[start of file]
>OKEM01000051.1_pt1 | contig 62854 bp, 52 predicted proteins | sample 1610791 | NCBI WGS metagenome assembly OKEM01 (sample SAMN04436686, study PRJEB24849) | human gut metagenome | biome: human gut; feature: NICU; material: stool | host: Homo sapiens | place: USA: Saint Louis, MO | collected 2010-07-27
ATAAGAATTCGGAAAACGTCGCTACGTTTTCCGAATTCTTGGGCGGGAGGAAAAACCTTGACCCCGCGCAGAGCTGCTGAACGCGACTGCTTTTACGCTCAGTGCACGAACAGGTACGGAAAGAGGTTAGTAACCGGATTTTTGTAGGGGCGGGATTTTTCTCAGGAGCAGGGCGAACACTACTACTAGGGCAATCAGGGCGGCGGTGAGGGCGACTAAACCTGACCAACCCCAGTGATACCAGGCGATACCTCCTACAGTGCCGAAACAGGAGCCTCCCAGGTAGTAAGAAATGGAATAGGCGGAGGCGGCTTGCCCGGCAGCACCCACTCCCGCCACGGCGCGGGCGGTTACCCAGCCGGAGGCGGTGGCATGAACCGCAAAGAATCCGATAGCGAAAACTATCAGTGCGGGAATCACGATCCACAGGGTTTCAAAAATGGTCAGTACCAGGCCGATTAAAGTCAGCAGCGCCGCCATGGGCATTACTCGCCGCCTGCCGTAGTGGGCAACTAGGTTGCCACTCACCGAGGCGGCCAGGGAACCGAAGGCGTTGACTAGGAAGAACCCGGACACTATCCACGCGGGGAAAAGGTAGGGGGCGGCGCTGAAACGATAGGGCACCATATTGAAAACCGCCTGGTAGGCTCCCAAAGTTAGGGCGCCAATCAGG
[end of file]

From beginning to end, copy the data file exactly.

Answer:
>OKEM01000051.1_pt1 | contig 62854 bp, 52 predicted proteins | sample 1610791 | NCBI WGS metagenome assembly OKEM01 (sample SAMN04436686, study PRJEB24849) | human gut metagenome | biome: human gut; feature: NICU; material: stool | host: Homo sapiens | place: USA: Saint Louis, MO | collected 2010-07-27
ATAAGAATTCGGAAAACGTCGCTACGTTTTCCGAATTCTTGGGCGGGAGGAAAAACCTTGACCCCGCGCAGAGCTGCTGAACGCGACTGCTTTTACGCTCAGTGCACGAACAGGTACGGAAAGAGGTTAGTAACCGGATTTTTGTAGGGGCGGGATTTTTCTCAGGAGCAGGGCGAACACTACTACTAGGGCAATCAGGGCGGCGGTGAGGGCGACTAAACCTGACCAACCCCAGTGATACCAGGCGATACCTCCTACAGTGCCGAAACAGGAGCCTCCCAGGTAGTAAGAAATGGAATAGGCGGAGGCGGCTTGCCCGGCAGCACCCACTCCCGCCACGGCGCGGGCGGTTACCCAGCCGGAGGCGGTGGCATGAACCGCAAAGAATCCGATAGCGAAAACTATCAGTGCGGGAATCACGATCCACAGGGTTTCAAAAATGGTCAGTACCAGGCCGATTAAAGTCAGCAGCGCCGCCATGGGCATTACTCGCCGCCTGCCGTAGTGGGCAACTAGGTTGCCACTCACCGAGGCGGCCAGGGAACCGAAGGCGTTGACTAGGAAGAACCCGGACACTATCCACGCGGGGAAAAGGTAGGGGGCGGCGCTGAAACGATAGGGCACCATATTGAAAACCGCCTGGTAGGCTCCCAAAGTTAGGGCGCCAATCAGG